Going through a divorce is often a painful, lonely time. Even if your marriage has been headed towards court for the past several years, the very act of separating and filing divorce paperwork can bring up feelings of panic, regret, and sadness, along with fears about what the future might hold. In some cases, this can cause spouses to see their partner in a new light, but make no mistake about it: sex during divorce in Georgia is a bad idea. In addition to clouding your thinking and casting doubts about actions that are likely in your best interests, it could jeopardize your ability to get your divorce granted along with your rights in any property or spousal support settlement.

For most people, one of the goals when getting a divorce is to move through the process as quickly as possible. While there are certainly limited reasons one would want to prolong the process any longer than necessary, neither the speed of the process nor a desire to avoid conflict should be the driving force behind any (or at least not many) of the decisions you make along the way.

That said, it is understandable to want to know how long the process will take and knowing what you can expect during your divorce can help you prepare for the weeks (or months) to come. So, how long does it take to get a divorce in Georgia? Below is a brief introduction to some of the primary factors that come into play:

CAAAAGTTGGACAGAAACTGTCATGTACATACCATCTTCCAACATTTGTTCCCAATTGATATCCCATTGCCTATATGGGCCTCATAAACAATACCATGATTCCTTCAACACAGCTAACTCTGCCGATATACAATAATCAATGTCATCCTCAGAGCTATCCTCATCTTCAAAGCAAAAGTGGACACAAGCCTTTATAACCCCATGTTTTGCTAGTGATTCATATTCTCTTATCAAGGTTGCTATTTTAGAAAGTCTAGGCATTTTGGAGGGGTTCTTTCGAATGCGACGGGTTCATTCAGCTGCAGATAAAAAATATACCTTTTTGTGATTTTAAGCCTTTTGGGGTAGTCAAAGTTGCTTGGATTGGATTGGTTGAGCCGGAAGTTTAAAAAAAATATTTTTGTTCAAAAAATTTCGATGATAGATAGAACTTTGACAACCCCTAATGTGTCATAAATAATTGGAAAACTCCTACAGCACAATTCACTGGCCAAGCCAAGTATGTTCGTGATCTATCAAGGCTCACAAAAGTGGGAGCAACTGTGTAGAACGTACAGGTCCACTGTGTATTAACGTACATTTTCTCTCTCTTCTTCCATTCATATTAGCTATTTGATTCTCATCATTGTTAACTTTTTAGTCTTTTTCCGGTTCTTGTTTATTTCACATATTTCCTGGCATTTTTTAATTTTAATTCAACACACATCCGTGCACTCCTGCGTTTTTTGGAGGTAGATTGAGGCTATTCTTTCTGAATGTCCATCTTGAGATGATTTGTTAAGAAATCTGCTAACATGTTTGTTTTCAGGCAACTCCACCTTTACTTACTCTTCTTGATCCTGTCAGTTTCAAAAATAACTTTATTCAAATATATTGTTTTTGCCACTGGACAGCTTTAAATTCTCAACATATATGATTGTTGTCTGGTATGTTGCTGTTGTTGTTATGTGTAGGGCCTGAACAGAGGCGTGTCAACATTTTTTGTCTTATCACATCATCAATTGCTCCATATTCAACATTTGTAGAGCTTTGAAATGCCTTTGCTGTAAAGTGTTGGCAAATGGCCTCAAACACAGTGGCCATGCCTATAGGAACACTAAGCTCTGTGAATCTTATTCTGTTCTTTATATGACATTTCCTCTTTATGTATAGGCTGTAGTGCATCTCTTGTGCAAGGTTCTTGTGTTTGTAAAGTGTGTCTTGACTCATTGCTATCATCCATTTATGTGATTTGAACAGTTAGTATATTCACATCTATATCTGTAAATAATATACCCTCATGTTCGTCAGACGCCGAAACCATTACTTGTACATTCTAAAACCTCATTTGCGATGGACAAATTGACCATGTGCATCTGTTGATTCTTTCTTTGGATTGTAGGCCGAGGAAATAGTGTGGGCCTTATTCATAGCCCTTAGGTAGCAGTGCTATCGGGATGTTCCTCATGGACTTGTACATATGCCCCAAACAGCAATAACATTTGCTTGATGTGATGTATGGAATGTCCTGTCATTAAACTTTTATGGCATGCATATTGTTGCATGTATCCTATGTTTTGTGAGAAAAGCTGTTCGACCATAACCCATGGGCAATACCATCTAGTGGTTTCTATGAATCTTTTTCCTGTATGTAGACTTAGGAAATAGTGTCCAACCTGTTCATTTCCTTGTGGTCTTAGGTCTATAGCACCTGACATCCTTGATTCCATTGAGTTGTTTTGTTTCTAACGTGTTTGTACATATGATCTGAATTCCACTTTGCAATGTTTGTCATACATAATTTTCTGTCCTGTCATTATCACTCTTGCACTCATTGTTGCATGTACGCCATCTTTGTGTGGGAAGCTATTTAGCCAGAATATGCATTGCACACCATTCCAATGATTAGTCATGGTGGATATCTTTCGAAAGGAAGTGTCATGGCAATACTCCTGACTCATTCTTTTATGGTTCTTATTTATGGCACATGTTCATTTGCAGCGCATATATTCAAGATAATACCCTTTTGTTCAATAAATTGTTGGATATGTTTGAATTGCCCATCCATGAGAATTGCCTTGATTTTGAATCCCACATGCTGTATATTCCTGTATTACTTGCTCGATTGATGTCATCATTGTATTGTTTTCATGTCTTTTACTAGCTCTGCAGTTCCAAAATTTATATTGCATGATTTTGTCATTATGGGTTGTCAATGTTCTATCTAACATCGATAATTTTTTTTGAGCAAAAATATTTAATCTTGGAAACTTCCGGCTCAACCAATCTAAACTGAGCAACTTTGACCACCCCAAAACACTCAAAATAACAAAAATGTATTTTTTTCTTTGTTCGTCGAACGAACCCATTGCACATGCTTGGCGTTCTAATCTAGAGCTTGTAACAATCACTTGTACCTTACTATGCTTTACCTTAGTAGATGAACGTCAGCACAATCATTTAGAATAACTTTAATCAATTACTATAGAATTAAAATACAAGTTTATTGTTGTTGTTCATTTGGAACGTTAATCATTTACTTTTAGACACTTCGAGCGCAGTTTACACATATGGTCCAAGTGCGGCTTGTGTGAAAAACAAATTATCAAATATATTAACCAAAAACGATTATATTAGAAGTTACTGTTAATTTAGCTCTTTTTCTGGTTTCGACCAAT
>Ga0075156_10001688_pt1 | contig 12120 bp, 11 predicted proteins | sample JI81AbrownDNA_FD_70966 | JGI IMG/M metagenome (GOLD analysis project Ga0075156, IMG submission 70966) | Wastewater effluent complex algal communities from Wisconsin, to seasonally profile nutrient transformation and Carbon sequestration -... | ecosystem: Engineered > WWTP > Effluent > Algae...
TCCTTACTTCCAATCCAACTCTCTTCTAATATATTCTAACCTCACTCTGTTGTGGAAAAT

During a divorce, spouses have several options for resolving their differences. Some of these options involve working together to reach an agreement without third-party intervention, while others involve seeking outside help to either bring the spouses’ positions closer together or render a decision in their case.

Two options that fall into the above categories are mediation and arbitration, respectively. Each of these methods of alternative dispute resolution (ADR) is unique, and offers different benefits depending upon specific circumstances of the case. If a divorce is anticipated, it is important to consider all available options and to pursue a strategy designed to utilize the tools that are most beneficial.

Getting divorced entails a wide range of financial considerations, including potential income tax liability. Spouses who are able to amicably resolve their divorces can often structure terms that provide tax benefits on both sides as certain arrangements have tax implications while others do not. Is child support tax deductible? What about alimony? Can your property distribution trigger income tax liability? Here is a brief overview of some of the key tax-related issues involved in getting divorced in Georgia: